Finally, I would advise you not to be naive like I was. Don't expect administrators to reveal the challenges that you'll encounter at a particular school or district - they've learned to be politically savvy which means mum's the word. No one will warn you about entering a lion's den or stepping into a snake pit! Also, if you plan to take the plunge, be prepared to give up your ethical values and principles relative to education and social propriety. Most of all, in all likelihood, you will need to replace your own idealistic goals with those that effectively maintain the status quo. As you may have witnessed yourself, administrative actions often do not reflect what is purported to teachers, parents and the general public.

    Although my administrative detour provided much insight into what transpires behind closed doors in our dysfunctional schools, in retrospect I could have spared myself (and my family) much agony, frustration and disappointment by remaining in the classroom to begin with - my circuitous route back to the classroom gave me a greater appreciation for teaching.
     
    Last edited: May 28, 2018
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  4. Curriculum Chef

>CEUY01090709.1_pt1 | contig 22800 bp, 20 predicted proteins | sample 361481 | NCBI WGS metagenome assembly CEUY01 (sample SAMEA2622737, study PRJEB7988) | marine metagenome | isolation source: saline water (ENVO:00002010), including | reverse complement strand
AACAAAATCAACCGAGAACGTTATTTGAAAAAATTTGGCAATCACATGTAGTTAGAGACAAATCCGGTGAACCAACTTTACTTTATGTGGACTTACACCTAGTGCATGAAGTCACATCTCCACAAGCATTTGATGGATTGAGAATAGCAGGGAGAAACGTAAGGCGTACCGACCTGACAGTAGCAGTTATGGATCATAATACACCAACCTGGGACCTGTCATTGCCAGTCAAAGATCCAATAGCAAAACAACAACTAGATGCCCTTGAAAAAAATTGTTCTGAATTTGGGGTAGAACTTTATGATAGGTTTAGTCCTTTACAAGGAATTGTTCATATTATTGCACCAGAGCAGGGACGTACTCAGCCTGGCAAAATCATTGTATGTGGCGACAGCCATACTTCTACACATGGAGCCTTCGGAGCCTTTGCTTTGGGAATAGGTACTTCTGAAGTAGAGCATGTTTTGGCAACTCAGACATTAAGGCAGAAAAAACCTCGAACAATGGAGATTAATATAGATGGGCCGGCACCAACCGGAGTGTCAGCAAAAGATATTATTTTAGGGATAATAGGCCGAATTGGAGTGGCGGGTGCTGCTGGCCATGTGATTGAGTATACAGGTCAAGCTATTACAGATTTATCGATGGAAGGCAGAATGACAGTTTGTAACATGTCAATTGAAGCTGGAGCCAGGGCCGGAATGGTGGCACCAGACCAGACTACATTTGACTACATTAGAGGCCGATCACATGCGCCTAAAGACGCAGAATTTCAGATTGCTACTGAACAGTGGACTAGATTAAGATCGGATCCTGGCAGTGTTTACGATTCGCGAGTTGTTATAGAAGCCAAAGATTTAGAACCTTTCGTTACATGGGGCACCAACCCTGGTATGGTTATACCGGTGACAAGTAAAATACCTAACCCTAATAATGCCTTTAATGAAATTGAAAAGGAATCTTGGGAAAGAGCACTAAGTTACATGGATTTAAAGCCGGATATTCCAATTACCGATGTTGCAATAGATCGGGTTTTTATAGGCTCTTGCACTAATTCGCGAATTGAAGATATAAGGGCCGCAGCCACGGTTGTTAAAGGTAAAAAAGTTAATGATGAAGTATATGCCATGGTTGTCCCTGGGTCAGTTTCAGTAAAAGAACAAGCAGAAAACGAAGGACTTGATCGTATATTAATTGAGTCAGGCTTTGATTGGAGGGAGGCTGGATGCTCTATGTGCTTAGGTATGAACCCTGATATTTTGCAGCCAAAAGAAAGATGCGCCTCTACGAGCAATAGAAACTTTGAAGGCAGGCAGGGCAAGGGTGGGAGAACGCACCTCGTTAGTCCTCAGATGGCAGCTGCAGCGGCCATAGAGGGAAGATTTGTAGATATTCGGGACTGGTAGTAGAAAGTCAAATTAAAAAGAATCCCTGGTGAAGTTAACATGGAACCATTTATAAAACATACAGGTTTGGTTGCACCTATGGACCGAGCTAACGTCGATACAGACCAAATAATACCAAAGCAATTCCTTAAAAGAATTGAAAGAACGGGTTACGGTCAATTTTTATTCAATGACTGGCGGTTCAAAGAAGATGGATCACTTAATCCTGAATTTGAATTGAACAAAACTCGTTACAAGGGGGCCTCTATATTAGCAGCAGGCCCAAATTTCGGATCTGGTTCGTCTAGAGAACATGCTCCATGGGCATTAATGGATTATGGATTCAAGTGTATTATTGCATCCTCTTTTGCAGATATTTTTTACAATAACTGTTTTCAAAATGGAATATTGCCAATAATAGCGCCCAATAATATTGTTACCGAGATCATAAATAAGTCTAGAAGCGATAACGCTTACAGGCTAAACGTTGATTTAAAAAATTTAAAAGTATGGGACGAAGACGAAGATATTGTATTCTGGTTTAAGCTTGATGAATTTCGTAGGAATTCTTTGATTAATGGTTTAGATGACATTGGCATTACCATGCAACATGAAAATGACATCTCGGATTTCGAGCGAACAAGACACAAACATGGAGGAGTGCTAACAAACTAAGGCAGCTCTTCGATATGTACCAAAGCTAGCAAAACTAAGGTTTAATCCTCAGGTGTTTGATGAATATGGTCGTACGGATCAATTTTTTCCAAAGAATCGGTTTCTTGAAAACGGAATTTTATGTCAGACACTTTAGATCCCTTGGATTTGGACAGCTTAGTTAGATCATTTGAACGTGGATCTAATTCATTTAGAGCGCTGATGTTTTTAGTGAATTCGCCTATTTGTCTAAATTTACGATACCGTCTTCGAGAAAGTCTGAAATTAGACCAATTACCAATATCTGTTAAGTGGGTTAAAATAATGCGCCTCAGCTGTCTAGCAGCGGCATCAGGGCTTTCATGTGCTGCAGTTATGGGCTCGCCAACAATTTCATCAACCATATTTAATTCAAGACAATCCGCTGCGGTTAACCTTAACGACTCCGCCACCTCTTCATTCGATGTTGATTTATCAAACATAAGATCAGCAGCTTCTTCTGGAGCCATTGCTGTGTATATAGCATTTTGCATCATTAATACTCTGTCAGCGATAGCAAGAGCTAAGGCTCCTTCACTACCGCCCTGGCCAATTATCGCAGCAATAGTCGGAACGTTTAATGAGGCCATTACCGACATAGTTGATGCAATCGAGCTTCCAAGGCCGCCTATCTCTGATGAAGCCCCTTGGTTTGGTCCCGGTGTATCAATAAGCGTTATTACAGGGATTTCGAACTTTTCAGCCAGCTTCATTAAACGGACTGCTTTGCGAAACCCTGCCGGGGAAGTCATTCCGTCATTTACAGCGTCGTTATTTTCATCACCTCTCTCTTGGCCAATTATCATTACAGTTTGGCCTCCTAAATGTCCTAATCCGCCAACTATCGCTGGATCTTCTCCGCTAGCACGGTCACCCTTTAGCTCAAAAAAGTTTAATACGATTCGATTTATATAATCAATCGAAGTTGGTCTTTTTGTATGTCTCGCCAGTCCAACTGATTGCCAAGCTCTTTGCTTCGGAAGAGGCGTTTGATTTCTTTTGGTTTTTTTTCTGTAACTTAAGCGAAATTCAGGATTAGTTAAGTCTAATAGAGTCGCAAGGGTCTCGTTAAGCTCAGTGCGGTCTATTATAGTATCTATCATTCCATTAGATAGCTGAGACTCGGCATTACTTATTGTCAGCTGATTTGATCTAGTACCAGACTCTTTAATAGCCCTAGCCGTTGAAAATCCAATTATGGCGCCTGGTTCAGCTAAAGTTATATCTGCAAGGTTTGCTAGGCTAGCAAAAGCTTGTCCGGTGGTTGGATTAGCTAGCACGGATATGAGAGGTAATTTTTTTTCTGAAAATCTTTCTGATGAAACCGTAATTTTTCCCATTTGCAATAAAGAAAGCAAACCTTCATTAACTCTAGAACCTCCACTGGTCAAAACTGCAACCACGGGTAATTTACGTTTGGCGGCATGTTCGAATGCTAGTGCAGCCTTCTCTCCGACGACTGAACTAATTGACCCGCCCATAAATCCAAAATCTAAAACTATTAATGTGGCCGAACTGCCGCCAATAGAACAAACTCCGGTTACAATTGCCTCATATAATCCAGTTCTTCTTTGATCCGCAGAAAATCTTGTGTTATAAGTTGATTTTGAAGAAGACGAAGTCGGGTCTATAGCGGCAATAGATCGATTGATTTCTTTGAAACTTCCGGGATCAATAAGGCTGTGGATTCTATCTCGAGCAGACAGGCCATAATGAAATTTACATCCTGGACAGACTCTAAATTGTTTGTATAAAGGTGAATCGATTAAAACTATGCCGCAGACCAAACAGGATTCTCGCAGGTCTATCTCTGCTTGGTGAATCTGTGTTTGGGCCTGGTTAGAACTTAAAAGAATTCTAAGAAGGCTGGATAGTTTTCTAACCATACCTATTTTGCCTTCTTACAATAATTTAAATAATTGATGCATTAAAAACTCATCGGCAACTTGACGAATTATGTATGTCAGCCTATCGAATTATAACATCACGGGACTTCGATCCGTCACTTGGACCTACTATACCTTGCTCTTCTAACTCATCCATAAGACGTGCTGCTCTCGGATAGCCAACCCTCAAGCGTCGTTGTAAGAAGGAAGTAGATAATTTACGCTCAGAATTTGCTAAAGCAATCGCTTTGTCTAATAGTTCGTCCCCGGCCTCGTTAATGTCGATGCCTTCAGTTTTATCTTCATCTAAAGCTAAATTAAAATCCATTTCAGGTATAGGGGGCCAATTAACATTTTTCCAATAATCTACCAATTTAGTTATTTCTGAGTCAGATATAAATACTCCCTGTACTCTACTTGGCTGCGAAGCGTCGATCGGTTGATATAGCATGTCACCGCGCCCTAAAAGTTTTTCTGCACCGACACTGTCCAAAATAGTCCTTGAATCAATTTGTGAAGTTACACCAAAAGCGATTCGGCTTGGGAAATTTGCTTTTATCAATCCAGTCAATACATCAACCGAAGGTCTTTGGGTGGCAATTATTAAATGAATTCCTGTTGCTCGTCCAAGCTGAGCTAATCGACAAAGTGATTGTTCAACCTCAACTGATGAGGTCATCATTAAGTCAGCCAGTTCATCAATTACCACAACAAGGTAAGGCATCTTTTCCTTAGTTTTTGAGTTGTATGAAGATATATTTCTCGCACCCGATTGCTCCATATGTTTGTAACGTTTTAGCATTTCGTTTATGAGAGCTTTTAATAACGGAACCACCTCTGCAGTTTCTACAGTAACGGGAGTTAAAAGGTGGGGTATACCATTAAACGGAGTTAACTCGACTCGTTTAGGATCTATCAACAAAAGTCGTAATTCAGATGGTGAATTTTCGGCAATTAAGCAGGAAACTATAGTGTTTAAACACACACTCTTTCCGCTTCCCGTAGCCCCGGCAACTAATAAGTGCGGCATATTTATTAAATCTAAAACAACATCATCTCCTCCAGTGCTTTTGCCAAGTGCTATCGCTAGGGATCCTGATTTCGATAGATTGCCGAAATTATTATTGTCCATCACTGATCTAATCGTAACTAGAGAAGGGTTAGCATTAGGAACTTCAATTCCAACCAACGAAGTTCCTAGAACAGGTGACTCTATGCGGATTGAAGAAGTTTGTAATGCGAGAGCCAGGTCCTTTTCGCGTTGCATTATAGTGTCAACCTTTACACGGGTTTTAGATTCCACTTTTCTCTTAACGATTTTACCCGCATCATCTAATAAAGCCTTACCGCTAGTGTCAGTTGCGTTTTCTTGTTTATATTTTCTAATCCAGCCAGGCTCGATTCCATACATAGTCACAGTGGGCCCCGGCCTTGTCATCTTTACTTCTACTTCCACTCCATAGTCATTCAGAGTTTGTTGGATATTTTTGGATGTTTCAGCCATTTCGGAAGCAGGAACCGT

Curriculum Chef Rookie

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    May 30, 2018

    Been There,
    You are so correct. Administration is a lot of politics. It's amazing the things people will do just to keep their jobs and "status".
     
  5. Been There

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    May 30, 2018

    Amazing and utterly predictable! Many school administrators have no hesitancy in eliminating teachers who don't fit their political profile. This is what happens when one has no tenure and must rely on political ties to remain employed. All administrators "serve at the pleasure of the Board".
     
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  6. whizkid

    whizkid Companion

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    Jun 9, 2018

    Oh yes, this is my ultimate goal. As a matter of fact, administration popped in my mind during my first year of teaching. When I looked at our state's pay scale and saw how many degrees it took to just make a decent payday, I knew that I wanted to advance while I'm still young. Also, I look at how administrators in my district are only a few years older than me, so I'm like why not me too? I'll have my administrator license before school starts, then we'll see where it leads, but the testing was the biggest hurdle, got that done nearly two years ago.